If an optimal (locally) SISO algorithm (the MAP decoding) is used for the code, the performance can be improved, as marked in Fig. by the cross .

3.5Further Discussions

We have also constructed a BMST-HT system using the -fold Cartesian product as the basic code, where . The required encoding memories can be determined following the procedure described in Section 3.1, which are shown in Table ?. The required SNR to achieve the BER of is plotted against the code rate in Figure 9. We can see that the BMST-HT system also has a BER of within one dB away from the Shannon limits for all considered code rates. Using HT-coset codes with larger , we can implement codes with finer code rates. However, this simple approach can only construct codes with rates of form . In practice, other code rates (say and in the standard of Long Term Evolution (LTE)) are required [24]. In this case, we can construct the basic code by combining several HT-coset codes with different rates. Taking rate as an example, we can use the Cartesian product of the HT-coset codes as the basic code.

Figure 7: Performance of the BMST-HT system using the Cartesian products of the HT-coset codes [8,K]^{1250}(1 \leq K \leq 7) with L=1000. The sliding-window decoding algorithm is performed with a maximum iteration number I_{\max}=18 and a decoding delay d_K=2m_K for the code of rate K/8.
Figure 7: Performance of the BMST-HT system using the Cartesian products of the HT-coset codes with . The sliding-window decoding algorithm is performed with a maximum iteration number and a decoding delay for the code of rate .
Figure 8: The required SNR for the BMST-HT system using the Cartesian products of HT-coset codes [8,K]^{1250}(1 \leq K \leq 7) to achieve the BER of 10^{-5} with BPSK signalling over AWGN channels.
Figure 8: The required SNR for the BMST-HT system using the Cartesian products of HT-coset codes to achieve the BER of with BPSK signalling over AWGN channels.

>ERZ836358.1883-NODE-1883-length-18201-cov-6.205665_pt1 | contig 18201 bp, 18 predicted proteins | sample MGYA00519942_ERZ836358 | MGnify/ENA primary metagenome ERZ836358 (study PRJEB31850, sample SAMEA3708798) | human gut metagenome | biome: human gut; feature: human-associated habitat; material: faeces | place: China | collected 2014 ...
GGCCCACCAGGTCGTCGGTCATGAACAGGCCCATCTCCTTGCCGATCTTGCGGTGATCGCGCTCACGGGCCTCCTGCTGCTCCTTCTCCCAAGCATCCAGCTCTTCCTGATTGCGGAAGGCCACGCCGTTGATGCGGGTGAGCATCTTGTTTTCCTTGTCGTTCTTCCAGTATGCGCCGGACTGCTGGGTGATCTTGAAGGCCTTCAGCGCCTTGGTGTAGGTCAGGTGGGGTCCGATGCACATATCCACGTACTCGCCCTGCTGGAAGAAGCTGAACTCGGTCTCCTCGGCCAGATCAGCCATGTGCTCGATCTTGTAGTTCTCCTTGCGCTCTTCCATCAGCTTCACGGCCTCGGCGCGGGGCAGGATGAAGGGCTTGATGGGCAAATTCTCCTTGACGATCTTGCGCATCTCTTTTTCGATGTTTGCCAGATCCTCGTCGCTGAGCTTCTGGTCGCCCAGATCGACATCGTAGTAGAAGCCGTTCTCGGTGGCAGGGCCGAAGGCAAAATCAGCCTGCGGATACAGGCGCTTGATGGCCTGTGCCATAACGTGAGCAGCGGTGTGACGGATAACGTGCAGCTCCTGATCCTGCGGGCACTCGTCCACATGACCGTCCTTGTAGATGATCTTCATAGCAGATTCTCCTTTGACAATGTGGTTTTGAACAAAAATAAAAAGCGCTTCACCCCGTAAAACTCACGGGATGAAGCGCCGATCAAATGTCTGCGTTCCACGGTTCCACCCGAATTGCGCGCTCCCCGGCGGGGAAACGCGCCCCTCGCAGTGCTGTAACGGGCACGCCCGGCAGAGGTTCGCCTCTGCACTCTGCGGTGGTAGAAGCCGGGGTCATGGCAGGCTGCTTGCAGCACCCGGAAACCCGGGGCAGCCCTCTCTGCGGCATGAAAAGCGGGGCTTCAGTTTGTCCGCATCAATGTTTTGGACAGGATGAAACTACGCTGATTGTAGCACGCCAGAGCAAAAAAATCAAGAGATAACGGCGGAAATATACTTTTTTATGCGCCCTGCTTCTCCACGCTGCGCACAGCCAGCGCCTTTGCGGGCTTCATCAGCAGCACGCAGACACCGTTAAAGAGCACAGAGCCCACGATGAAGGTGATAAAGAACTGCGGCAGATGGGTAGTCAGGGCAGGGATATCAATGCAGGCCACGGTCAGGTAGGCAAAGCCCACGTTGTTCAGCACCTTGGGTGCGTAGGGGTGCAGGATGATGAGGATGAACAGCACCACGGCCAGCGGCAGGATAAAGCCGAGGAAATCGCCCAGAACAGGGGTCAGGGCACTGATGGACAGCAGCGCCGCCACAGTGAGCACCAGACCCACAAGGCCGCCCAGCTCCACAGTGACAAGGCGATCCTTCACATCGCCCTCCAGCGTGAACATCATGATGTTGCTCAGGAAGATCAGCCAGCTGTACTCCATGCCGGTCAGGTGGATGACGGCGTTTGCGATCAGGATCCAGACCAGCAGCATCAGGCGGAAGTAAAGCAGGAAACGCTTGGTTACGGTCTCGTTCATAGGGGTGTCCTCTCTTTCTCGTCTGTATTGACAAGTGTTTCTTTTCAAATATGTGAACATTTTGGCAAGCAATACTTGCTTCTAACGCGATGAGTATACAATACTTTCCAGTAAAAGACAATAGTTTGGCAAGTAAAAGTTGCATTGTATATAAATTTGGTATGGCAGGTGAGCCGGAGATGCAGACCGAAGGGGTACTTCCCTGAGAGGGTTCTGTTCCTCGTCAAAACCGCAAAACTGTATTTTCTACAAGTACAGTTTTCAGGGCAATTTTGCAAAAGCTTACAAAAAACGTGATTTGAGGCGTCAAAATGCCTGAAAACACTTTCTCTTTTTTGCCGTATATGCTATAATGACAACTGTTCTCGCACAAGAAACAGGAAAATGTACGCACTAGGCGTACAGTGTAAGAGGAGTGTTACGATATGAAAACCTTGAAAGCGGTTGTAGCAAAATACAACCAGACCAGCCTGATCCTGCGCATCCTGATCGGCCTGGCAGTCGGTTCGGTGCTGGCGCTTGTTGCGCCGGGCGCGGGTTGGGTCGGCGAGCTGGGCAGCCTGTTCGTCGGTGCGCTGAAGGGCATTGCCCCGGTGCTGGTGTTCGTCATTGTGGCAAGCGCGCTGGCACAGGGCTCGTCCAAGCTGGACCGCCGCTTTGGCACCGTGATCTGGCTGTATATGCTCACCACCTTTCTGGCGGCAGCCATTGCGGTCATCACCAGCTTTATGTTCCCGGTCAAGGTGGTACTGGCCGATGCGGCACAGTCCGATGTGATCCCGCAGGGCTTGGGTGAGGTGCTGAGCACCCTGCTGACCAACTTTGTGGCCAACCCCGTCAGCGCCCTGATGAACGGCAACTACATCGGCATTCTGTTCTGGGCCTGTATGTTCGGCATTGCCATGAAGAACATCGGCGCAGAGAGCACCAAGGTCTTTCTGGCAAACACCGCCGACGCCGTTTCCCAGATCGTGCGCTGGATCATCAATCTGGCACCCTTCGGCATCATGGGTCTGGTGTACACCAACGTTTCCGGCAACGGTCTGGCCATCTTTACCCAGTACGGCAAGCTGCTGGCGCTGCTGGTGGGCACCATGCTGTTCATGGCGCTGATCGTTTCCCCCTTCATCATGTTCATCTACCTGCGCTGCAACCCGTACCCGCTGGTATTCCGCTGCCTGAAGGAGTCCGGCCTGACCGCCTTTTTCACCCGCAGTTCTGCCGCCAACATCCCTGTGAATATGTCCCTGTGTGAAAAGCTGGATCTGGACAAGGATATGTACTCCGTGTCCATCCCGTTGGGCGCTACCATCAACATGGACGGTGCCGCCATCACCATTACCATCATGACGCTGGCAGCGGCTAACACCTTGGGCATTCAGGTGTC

The Memory Required for Each Code Rate Using the BMST of HT-coset Codes with to Approach the Shannon Limit at the BER of
(dB) (dB) (dB)
1/16 -1.4 9.6 11.0 12
2/16 -1.2 9.8 11.0 12
3/16 -1.0 8.4 9.4 8
4/16 -0.8 7.7 8.5 6
5/16 -0.6 7.4 8.0 5
6/16 -0.3 8.1 8.4 6
7/16 -0.1 7.9 8.0 5
8/16 0.2 7.6 7.4 4
9/16 0.5 7.4 6.9 4
10/16 0.8 7.2 6.4 3
11/16 1.2 7.5 6.3 3
12/16 1.6 8.2 6.6 4
13/16 2.2 8.4 6.2 3
14/16 2.8 8.4 5.6 3
15/16 3.9 8.3 4.4 2
Figure 9: The required SNR for the BMST-HT system using the Cartesian products of HT-coset codes [16,K]^{625}(1 \leq K \leq 15) to achieve the BER of 10^{-5} with BPSK signalling over AWGN channels.
Figure 9: The required SNR for the BMST-HT system using the Cartesian products of HT-coset codes to achieve the BER of with BPSK signalling over AWGN channels.

4Conclusions

In this paper, we have proposed a new class of multiple-rate codes by embedding the Hadamard transform (HT) coset codes into the block Markov superposition transmission (BMST) system, resulting in the BMST-HT system. The implementation complexity of the system is linear in the code length, while the performance in the low error rate region can be predicted. The simulation results show that the BMST-HT system can approach the Shannon limit within one dB at the BER of for a wide range of code rates.

Footnotes

  1. This can be verified by checking that HI, the identity matrix of order .

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    LTE; Evolved Universal Terrestrial Radio Access (E-UTRA); Multiplexing and channel coding (Release 11)